I have to agree with John McAfee here. Barring some unforeseen calamity that causes Trump to drop from the race entirely, Gary Johnson’s poll numbers just aren’t going to change very much, and people are being foolish if they think there is a serious chance of Johnson winning the White House.

There is a strong resistance to changing political affiliations, especially from the average voter, and they view it largely as treason to their party to do it. They may reject Donald Trump, but this clearly doesn’t mean they’ll embrace a third party. In fact, evidence suggests that they are more likely to support Hillary than Gary Johnson.

I recently said that if Gary Johnson begins polling around 40%, I will soften my tune on him and will actually vote for him. The opportunity to put a third party candidate into the White House is too great an opportunity to pass up. I would also vote for Jill Stein if she hit 40%, and I disagree with her on basically everything.

It would be a gesture aimed at defeating the two party stranglehold, and nothing more. It would be a vote for “Third Parties,” not a vote for Gary Johnson and his warped brand of liberty-leaning conservatism that has usurped libertarian principles.

It’s funny that the same people who know that the fracturing of a state will not immediately produce a new state now think that the fracturing of a political party will inspire people to flock to a single, united political party. We simply will not put a Libertarian in the oval office this election. At best, Trump succeeds in destroying the GOP. This will NOT cause people to flock to the Libertarian Party.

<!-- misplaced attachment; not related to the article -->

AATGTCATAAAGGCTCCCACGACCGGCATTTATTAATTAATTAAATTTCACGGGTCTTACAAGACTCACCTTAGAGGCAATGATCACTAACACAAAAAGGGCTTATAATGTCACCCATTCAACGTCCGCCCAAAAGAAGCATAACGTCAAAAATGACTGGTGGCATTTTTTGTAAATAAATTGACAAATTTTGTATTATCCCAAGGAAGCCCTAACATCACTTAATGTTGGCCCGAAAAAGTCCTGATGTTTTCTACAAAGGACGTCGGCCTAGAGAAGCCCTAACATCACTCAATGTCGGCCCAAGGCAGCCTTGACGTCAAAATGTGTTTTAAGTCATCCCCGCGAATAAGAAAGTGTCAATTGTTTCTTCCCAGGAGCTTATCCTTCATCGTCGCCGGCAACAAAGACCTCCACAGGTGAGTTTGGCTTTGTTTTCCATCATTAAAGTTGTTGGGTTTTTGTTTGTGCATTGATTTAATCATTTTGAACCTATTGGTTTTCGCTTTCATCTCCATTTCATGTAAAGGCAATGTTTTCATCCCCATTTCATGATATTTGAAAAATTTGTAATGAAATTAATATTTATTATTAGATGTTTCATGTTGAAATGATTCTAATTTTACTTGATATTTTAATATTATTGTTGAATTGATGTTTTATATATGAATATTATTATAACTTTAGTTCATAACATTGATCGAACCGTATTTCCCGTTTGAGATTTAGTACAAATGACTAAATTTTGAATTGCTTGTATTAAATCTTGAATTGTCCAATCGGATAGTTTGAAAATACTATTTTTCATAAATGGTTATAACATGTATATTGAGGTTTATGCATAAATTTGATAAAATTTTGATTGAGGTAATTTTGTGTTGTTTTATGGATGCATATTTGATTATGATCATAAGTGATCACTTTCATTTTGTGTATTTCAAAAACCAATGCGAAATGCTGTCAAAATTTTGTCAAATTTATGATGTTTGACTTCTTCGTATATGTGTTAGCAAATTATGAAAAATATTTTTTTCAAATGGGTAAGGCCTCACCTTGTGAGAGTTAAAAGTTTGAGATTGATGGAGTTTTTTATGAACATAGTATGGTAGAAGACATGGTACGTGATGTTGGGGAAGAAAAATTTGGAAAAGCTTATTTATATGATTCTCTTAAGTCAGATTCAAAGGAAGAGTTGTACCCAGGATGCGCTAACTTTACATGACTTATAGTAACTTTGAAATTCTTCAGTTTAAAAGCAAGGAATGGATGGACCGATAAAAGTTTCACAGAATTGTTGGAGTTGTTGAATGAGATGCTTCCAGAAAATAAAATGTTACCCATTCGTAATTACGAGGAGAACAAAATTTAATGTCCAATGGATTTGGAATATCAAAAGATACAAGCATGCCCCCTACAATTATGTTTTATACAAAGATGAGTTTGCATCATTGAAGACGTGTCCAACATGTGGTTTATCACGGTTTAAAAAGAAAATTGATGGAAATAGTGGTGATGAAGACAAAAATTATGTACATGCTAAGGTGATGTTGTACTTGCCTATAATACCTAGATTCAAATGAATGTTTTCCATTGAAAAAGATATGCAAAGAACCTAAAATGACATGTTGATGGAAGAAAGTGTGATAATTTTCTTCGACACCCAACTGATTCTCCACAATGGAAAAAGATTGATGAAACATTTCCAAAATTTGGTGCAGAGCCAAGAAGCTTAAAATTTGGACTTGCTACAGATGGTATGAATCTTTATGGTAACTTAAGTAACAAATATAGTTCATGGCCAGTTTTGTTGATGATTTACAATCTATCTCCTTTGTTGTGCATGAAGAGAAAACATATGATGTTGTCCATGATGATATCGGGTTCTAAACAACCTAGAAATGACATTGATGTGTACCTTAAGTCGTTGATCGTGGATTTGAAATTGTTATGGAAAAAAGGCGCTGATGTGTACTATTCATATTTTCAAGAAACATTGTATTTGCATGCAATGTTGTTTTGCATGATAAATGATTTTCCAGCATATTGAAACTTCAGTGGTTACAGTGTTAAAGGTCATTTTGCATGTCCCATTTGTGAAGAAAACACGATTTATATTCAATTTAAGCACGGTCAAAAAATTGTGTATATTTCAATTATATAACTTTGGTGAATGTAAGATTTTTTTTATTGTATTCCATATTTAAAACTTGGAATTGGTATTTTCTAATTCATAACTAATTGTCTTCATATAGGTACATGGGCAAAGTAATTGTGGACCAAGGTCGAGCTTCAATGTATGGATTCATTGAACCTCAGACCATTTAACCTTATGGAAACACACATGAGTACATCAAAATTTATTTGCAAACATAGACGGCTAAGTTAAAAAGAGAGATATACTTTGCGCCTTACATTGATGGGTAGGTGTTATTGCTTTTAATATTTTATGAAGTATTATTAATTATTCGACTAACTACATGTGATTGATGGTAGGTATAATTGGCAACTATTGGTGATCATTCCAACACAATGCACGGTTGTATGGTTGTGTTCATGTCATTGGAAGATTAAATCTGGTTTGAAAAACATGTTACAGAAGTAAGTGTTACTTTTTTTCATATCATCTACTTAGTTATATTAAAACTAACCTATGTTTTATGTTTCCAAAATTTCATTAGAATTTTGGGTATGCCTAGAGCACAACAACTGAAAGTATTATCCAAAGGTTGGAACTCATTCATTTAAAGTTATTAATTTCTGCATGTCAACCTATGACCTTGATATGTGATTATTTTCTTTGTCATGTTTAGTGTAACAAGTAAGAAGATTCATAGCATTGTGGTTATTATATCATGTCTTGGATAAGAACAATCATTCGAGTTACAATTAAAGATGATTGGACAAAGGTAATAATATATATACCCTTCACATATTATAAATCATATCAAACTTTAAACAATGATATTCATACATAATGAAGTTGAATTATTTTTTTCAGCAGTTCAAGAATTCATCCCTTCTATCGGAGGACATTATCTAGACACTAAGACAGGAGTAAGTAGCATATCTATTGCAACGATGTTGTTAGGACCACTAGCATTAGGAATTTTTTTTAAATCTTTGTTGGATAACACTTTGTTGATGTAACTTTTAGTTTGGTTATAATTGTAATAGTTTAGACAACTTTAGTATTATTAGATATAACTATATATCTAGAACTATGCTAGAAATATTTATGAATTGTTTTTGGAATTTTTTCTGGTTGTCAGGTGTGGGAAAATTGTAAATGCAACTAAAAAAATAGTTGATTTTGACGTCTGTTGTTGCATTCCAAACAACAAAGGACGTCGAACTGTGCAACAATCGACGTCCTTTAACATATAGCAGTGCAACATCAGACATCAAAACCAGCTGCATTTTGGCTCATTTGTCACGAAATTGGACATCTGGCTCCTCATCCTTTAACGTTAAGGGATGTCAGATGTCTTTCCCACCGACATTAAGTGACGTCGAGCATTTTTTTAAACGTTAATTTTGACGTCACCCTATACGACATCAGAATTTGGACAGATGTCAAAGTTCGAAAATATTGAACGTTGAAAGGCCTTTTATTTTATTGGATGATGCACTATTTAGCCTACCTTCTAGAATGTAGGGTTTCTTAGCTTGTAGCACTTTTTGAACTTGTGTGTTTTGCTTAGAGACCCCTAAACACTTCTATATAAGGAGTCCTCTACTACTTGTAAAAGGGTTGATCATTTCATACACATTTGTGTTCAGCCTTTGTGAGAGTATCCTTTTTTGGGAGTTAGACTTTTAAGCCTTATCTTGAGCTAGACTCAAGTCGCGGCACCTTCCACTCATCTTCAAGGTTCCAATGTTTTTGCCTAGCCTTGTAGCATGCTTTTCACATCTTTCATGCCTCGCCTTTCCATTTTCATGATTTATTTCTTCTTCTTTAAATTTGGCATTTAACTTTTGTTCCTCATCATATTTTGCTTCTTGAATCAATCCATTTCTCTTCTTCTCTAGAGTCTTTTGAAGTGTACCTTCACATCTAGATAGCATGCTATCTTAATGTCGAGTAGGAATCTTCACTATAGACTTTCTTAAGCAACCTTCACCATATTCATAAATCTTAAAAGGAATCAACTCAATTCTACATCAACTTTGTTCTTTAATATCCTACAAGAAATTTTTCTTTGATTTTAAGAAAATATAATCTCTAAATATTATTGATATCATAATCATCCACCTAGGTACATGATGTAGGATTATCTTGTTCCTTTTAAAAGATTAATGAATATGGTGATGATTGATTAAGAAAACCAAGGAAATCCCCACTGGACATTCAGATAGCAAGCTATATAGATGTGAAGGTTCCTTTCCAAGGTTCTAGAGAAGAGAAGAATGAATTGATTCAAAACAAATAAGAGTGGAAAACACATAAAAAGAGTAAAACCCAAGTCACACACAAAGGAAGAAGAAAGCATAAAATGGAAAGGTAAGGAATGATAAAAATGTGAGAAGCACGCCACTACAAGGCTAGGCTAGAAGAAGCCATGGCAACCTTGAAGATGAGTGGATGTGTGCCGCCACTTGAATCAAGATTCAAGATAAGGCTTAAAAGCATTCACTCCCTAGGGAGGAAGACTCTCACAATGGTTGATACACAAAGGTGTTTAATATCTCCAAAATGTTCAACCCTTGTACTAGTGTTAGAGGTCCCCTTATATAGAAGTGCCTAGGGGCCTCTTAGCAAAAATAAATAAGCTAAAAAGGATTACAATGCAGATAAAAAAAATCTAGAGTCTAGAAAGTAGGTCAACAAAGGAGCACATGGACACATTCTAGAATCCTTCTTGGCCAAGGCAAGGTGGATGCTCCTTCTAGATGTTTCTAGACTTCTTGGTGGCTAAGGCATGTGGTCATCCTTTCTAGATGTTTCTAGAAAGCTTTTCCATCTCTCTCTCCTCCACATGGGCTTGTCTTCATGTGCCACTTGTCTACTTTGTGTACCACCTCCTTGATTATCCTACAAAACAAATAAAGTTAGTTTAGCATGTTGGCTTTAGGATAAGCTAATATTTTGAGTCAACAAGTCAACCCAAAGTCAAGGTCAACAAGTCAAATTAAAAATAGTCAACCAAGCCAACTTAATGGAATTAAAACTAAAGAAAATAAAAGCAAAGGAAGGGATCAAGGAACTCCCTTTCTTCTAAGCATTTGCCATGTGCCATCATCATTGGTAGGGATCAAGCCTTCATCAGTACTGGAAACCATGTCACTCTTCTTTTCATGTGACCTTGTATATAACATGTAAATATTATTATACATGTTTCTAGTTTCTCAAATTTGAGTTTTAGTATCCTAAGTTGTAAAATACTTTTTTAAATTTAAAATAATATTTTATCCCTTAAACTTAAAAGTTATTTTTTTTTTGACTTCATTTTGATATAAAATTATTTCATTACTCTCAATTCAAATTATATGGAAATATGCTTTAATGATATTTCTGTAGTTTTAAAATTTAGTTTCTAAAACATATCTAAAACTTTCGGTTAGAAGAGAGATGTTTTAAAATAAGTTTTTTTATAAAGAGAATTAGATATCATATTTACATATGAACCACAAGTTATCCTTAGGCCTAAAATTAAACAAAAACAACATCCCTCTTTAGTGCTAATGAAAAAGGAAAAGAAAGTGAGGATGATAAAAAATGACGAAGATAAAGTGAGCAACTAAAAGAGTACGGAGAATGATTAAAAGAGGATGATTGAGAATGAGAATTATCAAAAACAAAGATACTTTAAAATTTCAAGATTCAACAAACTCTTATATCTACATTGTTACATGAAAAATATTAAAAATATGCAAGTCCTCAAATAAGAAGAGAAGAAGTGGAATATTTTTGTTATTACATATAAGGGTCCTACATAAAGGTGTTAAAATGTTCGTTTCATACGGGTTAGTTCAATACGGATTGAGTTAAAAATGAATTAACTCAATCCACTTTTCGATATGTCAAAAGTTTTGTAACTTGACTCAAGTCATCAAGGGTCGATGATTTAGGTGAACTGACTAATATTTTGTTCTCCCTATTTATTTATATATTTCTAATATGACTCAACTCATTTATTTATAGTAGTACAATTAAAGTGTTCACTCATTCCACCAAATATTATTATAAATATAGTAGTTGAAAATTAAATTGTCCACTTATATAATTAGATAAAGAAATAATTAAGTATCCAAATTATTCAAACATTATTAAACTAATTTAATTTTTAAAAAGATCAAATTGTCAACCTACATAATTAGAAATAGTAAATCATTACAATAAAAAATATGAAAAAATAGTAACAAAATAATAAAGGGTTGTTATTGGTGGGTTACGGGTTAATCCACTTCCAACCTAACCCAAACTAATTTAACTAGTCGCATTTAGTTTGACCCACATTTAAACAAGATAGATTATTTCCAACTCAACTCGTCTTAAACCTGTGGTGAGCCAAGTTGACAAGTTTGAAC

Many will go to the Constitutionalist Party. I’d wager it will receive a greater bump than the Libertarian Party. The Reform Party will gain ground, as well. The Republican Party is massive and entails a wide ideology, and many parts of the party disagree vehemently with other parts. There are liberty-leaning Republicans like Gary Johnson. There are hardcore religious nuts like Ted Cruz. There are moderates like Kasich. There are loud, obnoxious people like Trump and Christie. There are crooked slimes like Gingrich.

If you seriously believe that people from all of those different shades of the political swathe are going to join the Libertarian Party, then you need a reality check. What would happen is this:

  • Donald Trump’s poll numbers fall to 15-20%.
  • Hillary’s climb to 70%.
  • Gary Johnson’s increase maybe to 10%. Despite his claims, no… he is not polling anywhere near 15%. He’s closer to 5%.
  • Republicans continue jumping ship.
    • Many defect to Hillary for the election, hoping to buy time to regroup and figure things out.
    • Many defect to the Constitutionalist Party, probably led there by Ted Cruz.
    • Many defect to the Reform Party, probably led there by Kasich. I would guess Kasich; I may be mistaken on that.
    • Many defect to the Libertarian Party, led there by Johnson.

The GOP has been fracturing for quite a long time, and I wrote four years ago that their only chance at long-term survival was to adopt libertarian principles. That’s still true. To survive in the modern world, the GOP needs black Americans, LGBT Americans, Hispanic Americans… Yet it has spent the better part of four decades antagonizing those groups. Any sudden reversal in those policies would be perceived as disingenuous.